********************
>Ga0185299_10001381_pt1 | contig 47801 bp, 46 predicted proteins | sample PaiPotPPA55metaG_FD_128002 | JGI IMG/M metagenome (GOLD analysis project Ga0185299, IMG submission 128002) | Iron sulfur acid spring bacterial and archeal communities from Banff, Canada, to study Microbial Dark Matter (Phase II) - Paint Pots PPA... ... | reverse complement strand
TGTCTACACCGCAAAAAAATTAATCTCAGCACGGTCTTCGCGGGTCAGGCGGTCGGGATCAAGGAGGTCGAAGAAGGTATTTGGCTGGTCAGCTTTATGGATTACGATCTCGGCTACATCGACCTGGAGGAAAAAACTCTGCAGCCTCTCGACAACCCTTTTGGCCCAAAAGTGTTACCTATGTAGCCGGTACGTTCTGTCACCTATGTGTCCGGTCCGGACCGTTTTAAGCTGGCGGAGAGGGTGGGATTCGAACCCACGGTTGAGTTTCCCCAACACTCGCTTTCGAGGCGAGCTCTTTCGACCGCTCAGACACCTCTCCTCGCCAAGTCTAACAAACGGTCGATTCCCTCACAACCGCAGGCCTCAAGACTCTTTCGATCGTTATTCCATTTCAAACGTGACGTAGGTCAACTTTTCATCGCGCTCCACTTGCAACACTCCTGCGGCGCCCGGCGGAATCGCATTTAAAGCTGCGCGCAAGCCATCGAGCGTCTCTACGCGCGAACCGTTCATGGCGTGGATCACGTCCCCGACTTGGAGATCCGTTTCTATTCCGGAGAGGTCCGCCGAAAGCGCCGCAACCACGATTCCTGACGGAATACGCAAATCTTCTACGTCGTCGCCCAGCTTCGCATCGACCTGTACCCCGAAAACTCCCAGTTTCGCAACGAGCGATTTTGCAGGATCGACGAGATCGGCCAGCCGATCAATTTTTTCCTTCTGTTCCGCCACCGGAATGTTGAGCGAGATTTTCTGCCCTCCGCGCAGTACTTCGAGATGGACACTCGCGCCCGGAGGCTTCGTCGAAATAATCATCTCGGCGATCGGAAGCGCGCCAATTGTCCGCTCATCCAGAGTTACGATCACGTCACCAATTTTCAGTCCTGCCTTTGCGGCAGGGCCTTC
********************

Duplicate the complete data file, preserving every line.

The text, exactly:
>Ga0185299_10001381_pt1 | contig 47801 bp, 46 predicted proteins | sample PaiPotPPA55metaG_FD_128002 | JGI IMG/M metagenome (GOLD analysis project Ga0185299, IMG submission 128002) | Iron sulfur acid spring bacterial and archeal communities from Banff, Canada, to study Microbial Dark Matter (Phase II) - Paint Pots PPA... ... | reverse complement strand
TGTCTACACCGCAAAAAAATTAATCTCAGCACGGTCTTCGCGGGTCAGGCGGTCGGGATCAAGGAGGTCGAAGAAGGTATTTGGCTGGTCAGCTTTATGGATTACGATCTCGGCTACATCGACCTGGAGGAAAAAACTCTGCAGCCTCTCGACAACCCTTTTGGCCCAAAAGTGTTACCTATGTAGCCGGTACGTTCTGTCACCTATGTGTCCGGTCCGGACCGTTTTAAGCTGGCGGAGAGGGTGGGATTCGAACCCACGGTTGAGTTTCCCCAACACTCGCTTTCGAGGCGAGCTCTTTCGACCGCTCAGACACCTCTCCTCGCCAAGTCTAACAAACGGTCGATTCCCTCACAACCGCAGGCCTCAAGACTCTTTCGATCGTTATTCCATTTCAAACGTGACGTAGGTCAACTTTTCATCGCGCTCCACTTGCAACACTCCTGCGGCGCCCGGCGGAATCGCATTTAAAGCTGCGCGCAAGCCATCGAGCGTCTCTACGCGCGAACCGTTCATGGCGTGGATCACGTCCCCGACTTGGAGATCCGTTTCTATTCCGGAGAGGTCCGCCGAAAGCGCCGCAACCACGATTCCTGACGGAATACGCAAATCTTCTACGTCGTCGCCCAGCTTCGCATCGACCTGTACCCCGAAAACTCCCAGTTTCGCAACGAGCGATTTTGCAGGATCGACGAGATCGGCCAGCCGATCAATTTTTTCCTTCTGTTCCGCCACCGGAATGTTGAGCGAGATTTTCTGCCCTCCGCGCAGTACTTCGAGATGGACACTCGCGCCCGGAGGCTTCGTCGAAATAATCATCTCGGCGATCGGAAGCGCGCCAATTGTCCGCTCATCCAGAGTTACGATCACGTCACCAATTTTCAGTCCTGCCTTTGCGGCAGGGCCTTC